Town Council questions Ever Vail
Vail, CO Colorado
VAIL, Colorado – Does the town of Vail want or need a new gondola onto Vail Mountain, new retail shops, another hotel, more real estate and new traffic patterns in town?
That’s the question some Vail Town Council members brought up at Tuesday’s work session meeting in relation to Vail Resorts’ proposed Ever Vail project, which would add such things to the town as well as more parking, space for the Vail Recreation District, space for children’s ski school and other amenities.
Councilman Andy Daly is concerned the town is moving too fast with the Ever Vail application, which is set to go before the town’s Planning and Environmental Commission on Monday. If the commission makes any decisions at that meeting, it could move the project forward, Daly said.
Daly said the town was going at “a very high rate of speed at embracing” something that would dramatically change parking, mountain base areas, retail and more. He said it’s the council’s role to make sure they’ve done the due diligence to determine the impacts of the project.
Vail Community Development Director George Ruther said the planning commission is in the same boat as the council – that both groups will likely want more information as details are presented and the project won’t move at lightning speed.
Ruther said the town is in the process of hiring its own consultant to look over Ever Vail’s impacts to the town’s retail shops, parking and traffic patterns, among other things.
“We may have to change the rate of the pace for the Ever Vail process because of (the new consultant),” Ruther said.
Vail Resorts Development Company spokeswoman Kristin Williams said Vail Resorts supports the town hiring its own consultant. Developers have estimated revenues to the town through things like real estate transfer taxes and construction use taxes, but Ever Vail developers can’t possibly estimate impacts to things like the town’s transit system or public works department, Williams said.
Daly is in no hurry to approve Ever Vail, and neither are Mayor Dick Cleveland and Council members Kevin Foley and Margaret Rogers, based on Tuesday’s meeting.
“The impacts of this project are going to be the most significant of any project the town has ever approved,” Daly said. “Adding a base area will change flows and dynamics within our town – I just want to make sure we have enough time and resources.”
Daly said the impacts of the project on the town have to be defensible, both from a town and Vail Resorts perspective, and that Vail Resorts will have a chance to respond to whatever impacts the town identifies through its consultants.
Town Attorney Matt Mire told council members they could table decisions for as long as necessary until they feel they have enough information to vote on various decisions. The Ever Vail project is broken up into phases and would need several approvals along the way.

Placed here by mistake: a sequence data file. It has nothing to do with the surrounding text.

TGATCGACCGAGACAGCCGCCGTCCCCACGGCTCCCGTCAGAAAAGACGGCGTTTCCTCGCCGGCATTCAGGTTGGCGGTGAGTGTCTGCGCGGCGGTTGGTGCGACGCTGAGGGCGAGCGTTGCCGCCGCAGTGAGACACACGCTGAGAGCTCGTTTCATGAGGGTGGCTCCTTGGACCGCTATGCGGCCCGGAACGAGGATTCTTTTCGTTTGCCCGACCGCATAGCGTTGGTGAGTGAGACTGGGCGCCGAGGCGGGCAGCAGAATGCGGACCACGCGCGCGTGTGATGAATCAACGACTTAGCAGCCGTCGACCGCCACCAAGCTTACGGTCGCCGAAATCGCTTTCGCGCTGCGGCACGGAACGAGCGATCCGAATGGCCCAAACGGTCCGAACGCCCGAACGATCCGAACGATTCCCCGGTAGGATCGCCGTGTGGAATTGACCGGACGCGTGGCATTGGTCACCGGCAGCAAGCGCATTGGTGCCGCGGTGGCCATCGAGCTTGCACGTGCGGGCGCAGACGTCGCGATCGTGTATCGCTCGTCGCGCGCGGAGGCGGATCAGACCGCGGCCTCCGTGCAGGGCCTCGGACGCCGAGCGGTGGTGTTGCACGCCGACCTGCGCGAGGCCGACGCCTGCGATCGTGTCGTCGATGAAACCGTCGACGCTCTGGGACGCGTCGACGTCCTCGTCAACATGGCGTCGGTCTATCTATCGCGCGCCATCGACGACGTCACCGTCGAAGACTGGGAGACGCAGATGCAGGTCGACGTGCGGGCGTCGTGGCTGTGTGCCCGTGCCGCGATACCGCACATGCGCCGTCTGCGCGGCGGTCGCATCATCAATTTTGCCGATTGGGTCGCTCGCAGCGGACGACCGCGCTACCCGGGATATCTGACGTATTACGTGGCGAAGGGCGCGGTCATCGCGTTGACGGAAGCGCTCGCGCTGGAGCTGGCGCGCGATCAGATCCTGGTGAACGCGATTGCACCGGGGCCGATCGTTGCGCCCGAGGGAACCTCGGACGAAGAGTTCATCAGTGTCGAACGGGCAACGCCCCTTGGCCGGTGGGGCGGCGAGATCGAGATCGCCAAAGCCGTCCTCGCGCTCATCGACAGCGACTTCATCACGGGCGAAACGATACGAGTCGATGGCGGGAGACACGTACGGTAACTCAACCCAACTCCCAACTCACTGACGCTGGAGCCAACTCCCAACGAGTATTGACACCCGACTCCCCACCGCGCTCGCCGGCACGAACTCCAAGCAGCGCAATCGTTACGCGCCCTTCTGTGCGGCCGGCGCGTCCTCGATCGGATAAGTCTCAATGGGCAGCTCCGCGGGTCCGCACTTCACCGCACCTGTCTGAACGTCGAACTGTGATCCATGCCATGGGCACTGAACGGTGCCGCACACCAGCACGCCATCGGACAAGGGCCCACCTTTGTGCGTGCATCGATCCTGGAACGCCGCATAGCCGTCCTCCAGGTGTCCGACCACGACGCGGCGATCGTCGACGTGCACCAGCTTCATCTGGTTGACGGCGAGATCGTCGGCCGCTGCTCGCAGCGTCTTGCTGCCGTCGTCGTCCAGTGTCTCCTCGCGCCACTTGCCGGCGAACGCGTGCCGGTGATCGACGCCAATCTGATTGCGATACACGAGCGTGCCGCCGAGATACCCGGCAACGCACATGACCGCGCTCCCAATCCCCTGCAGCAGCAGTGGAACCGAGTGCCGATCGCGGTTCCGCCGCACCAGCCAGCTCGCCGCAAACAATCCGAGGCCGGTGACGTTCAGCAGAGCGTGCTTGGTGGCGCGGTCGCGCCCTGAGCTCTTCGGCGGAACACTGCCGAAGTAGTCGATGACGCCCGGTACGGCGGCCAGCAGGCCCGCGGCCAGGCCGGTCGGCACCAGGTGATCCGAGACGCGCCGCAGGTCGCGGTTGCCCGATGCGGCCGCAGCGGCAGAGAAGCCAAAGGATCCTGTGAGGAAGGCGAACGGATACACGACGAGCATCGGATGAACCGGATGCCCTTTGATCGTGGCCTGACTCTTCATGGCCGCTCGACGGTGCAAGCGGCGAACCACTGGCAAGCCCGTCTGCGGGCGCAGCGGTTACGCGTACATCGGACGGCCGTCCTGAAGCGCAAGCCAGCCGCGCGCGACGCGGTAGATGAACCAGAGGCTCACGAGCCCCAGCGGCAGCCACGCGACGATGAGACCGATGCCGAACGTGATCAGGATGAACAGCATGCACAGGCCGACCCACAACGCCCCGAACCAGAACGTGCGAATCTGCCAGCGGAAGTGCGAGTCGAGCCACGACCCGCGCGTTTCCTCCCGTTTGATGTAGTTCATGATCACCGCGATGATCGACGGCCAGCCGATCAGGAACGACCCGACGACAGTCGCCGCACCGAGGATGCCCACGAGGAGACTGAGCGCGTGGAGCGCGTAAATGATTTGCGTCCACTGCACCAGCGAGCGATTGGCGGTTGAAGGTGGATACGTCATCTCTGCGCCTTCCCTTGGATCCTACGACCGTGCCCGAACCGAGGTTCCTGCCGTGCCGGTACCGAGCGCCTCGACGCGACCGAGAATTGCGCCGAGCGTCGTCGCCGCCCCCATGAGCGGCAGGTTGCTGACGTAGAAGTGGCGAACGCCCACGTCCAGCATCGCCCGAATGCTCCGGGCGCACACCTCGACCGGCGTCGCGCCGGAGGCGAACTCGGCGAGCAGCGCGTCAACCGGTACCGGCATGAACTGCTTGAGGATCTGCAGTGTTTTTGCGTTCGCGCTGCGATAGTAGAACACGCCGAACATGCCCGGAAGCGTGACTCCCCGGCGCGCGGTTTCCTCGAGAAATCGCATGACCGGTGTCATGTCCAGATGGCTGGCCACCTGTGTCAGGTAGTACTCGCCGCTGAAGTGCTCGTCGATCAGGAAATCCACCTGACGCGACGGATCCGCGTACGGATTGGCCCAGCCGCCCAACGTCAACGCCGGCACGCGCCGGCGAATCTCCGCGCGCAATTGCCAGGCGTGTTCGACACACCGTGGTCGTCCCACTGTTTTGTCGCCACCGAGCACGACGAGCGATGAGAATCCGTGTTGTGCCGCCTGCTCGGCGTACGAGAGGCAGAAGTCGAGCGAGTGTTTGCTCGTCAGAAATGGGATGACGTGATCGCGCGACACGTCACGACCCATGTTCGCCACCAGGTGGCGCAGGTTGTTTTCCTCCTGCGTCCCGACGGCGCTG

Town Manager Stan Zemler said the larger question of whether Ever Vail is good for the town would be answered as the application process continues.
“Ultimately we’ll culminate toward whether a third portal (onto Vail Mountain) makes sense,” Zemler said.
Rogers said she wants to hear more from the community on whether it sees the need for Ever Vail. She said the Town Council needs to put its finger on the pulse of the community on the idea of another portal to Vail Mountain.
“There’s a real possibility that the voters will say ‘we want a ballot on this,'” Rogers said, adding that voters did that with the Solaris project.
The community has been involved in the process for two years, Williams said. Open house meetings have brought in upwards of 100 people every time, she said, and there have been multiple town meetings with public comment periods.
“We absolutely recognize this is the largest application the town has ever reviewed, which is why we’re trying to be as transparent as possible,” Williams said.
Mire said the town can’t tell Vail Resorts, or any developer for that matter, not to apply, but what council members can do is tell them the information they need in order to make a decision. It’s the applicant’s job to persuade members that a project is the right decision, Mire said.
“I’m hearing that there’s four or five of you that need to be persuaded (that Ever Vail) is a good idea,” Mire said.
Williams said she’s been following the town’s recent visioning discussions and feels that Ever Vail meets a lot of the long-term goals the council has set, from parking to transit to job creation to adding community facilities like a grocery store and Vail Recreation District space to town.
“We feel like so many things they’re talking about as priorities, Ever Vail will solve,” Williams said.
Community Editor Lauren Glendenning can be reached at firstname.lastname@example.org or 970-748-2983.
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